Perhaps one factor that has gone under the radar amid the multitude of storylines surrounding this explosion of attention and viewership of women’s college basketball is the women’s college basketball community itself. This community is committed to showing up to support their teams, but also women’s college basketball collectively. For the third consecutive year the first two rounds of the women’s March Madness tournament have set a new attendance record from 216,890 in 2022, to 231,677 in 2023, and 292,456 in 2024. Tickets to the first and second round games of March Madness played at Iowa’s Carver Hawkeye arena sold out in less than an hour and the University of South Carolina led the 2024 NCAA average attendance with 16,067 fans per game. Additionally, not only did the Final Four games in Cleveland, Ohio sell out, but 19,000 fans showed up to watch Iowa and South Carolina’s pre championship game practices.

As a basketball fan who sat in TD Garden in Boston for the men’s March Madness Sweet 16 games and MVP Arena in Albany for the women’s games, I observed an atmosphere in MVP Arena which was drastically different. The environment for the games at TD Garden were what are expected of March Madness– loud, packed, and a surging energy, but overshadowed by excessive drinking, fighting amongst fans, and inconsiderate behavior. At MVP Arena that same surging, loud, exciting energy was felt through every section into the rafters. Associate Professor of Management and Sport Management Coordinator at Siena University Adam Pfleegor stated, “As hosts we couldn’t have asked for a better week. Over 53,000 fans witnessed the action, and it was the loudest I’ve ever heard MVP Arena for any event. It truly felt like a turning point in the history of women’s sports. Having Angel Reese and LSU battle Caitlin Clark and Iowa in our final game was something special.”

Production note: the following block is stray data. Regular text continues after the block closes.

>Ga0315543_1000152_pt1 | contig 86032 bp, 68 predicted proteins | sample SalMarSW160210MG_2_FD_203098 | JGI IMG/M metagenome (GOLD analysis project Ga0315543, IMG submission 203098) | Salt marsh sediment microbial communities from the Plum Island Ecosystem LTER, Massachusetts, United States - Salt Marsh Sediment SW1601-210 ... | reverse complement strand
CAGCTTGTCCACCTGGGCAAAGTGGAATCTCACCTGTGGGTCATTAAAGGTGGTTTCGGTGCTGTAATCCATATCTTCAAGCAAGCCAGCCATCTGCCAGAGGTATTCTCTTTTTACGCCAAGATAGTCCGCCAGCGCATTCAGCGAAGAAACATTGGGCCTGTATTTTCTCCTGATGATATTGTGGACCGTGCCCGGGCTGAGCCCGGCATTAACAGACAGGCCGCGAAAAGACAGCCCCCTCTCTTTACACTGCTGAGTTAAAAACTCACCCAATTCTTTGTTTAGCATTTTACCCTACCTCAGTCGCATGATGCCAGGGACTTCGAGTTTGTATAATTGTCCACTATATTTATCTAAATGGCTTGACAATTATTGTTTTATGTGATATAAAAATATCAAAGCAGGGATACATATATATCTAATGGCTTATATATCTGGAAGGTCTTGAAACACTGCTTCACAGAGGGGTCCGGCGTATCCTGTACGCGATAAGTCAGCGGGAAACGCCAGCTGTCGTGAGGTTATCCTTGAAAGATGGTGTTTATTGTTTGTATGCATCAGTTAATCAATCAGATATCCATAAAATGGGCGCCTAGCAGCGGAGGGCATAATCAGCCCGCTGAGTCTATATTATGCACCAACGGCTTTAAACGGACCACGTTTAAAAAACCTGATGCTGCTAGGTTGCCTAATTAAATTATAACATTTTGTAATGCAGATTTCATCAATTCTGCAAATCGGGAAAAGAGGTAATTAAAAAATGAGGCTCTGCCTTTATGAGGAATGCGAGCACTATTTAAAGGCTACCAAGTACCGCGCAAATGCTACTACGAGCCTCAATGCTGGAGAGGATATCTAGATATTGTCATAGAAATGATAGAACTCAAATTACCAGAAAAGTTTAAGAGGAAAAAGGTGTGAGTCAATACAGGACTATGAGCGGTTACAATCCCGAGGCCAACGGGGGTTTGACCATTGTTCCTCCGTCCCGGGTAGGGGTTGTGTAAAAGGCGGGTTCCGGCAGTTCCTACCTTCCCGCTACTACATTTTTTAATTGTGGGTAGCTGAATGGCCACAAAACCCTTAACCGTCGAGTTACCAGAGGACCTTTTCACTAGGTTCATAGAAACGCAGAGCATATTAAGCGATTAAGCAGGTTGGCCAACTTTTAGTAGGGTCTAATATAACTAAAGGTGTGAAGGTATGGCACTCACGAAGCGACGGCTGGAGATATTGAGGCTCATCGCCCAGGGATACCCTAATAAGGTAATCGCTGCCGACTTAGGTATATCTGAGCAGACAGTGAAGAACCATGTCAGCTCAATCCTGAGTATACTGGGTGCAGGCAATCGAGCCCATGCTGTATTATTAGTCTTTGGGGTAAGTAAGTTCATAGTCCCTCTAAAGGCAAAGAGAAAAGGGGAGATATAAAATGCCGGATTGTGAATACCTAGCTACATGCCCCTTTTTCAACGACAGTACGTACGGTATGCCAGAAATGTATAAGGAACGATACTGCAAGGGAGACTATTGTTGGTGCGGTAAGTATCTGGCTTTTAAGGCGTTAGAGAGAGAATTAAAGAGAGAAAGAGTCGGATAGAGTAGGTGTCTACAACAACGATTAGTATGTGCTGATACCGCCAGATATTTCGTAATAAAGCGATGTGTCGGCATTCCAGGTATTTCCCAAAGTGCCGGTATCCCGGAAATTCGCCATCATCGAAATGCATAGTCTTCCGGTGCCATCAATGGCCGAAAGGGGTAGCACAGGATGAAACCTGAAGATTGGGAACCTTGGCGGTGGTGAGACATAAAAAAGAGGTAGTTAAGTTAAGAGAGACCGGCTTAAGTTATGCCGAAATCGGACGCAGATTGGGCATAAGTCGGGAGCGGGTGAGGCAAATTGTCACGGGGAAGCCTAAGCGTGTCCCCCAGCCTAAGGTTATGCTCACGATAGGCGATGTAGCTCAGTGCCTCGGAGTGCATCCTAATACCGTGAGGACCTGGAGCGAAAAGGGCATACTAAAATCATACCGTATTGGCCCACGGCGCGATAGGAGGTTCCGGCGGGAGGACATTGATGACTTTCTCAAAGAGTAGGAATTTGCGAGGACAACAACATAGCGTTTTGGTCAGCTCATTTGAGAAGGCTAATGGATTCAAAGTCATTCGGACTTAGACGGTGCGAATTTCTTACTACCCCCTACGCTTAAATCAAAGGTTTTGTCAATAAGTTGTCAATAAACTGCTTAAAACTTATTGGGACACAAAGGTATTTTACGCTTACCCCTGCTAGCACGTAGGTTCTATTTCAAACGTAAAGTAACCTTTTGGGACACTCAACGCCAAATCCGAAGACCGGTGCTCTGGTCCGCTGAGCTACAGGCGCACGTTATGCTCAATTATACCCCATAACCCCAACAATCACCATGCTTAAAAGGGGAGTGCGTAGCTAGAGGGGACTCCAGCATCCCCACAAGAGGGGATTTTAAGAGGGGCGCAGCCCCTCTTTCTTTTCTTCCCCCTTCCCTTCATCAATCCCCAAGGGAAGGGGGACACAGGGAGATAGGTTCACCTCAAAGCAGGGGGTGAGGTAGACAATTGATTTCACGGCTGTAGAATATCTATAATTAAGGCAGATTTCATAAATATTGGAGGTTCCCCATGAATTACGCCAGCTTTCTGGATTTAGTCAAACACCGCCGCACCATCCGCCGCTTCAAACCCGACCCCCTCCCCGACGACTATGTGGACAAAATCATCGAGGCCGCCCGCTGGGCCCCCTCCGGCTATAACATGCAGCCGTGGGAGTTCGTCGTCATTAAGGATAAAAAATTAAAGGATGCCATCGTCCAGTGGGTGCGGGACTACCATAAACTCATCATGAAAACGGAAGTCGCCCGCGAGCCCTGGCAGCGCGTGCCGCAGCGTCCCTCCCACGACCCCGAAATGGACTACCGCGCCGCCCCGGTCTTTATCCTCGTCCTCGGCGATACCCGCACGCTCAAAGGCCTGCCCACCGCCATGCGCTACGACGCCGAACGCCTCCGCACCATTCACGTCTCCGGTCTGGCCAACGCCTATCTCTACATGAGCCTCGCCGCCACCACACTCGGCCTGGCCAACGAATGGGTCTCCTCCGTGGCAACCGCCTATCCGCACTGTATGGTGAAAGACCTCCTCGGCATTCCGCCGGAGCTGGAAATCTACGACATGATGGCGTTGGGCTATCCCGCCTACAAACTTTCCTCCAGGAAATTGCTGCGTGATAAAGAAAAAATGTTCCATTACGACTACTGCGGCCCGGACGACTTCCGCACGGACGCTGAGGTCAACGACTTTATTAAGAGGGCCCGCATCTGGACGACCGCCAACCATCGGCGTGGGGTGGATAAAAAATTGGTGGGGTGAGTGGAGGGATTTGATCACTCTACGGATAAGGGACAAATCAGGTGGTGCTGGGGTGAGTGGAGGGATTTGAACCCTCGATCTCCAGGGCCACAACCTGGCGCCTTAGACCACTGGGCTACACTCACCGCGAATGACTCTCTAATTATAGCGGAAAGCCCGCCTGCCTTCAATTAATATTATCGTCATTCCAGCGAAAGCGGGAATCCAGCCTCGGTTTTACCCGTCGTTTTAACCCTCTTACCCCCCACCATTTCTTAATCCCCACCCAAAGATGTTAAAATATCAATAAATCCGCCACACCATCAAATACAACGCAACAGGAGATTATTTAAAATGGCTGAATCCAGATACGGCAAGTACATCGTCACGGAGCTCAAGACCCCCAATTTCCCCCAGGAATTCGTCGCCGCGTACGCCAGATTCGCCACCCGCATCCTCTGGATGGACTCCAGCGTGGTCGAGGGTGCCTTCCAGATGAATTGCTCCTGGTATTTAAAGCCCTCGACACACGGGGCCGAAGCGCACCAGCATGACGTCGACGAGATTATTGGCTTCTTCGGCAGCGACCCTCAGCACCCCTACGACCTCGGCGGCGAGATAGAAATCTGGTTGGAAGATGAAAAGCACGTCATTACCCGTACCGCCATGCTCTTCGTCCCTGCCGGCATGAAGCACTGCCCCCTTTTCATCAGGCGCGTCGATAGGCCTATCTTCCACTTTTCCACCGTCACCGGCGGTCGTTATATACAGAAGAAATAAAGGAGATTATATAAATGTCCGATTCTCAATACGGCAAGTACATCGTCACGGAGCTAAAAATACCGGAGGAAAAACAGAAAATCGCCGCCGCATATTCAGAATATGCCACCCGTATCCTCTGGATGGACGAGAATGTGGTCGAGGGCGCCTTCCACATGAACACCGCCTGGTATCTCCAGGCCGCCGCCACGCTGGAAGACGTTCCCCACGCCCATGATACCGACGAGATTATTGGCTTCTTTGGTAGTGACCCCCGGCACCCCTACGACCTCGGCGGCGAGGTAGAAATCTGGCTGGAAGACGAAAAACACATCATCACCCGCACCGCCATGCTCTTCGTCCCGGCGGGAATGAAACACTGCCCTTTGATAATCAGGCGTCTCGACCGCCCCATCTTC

Beyond a loud arena and exciting games, the overarching theme over the week in Albany was a focus on the collective uplift of women’s college basketball. Fans discussed the storylines, star players, but also overwhelmingly kept commenting on how “cool” and “amazing” it was to see this growth, interest, and attendance at MVP Arena for these matchups. Fans were simply there to see “women win.” Assistant Professor of Sport Management at Vermont State University at Castleton Dr. Jessica Hammond-Graf explains this sense of community is what makes women’s sports unique stating, “I think going to women’s games the fans are free to be themselves. When you go to women’s games it is more supportive and there is a sense of community. By being there you are advocates for the women’s game, participating in activism, activism in that this attendance is going against the grain, the norm. Every time people show up to a women’s sporting event you are being an activist for women’s sports.”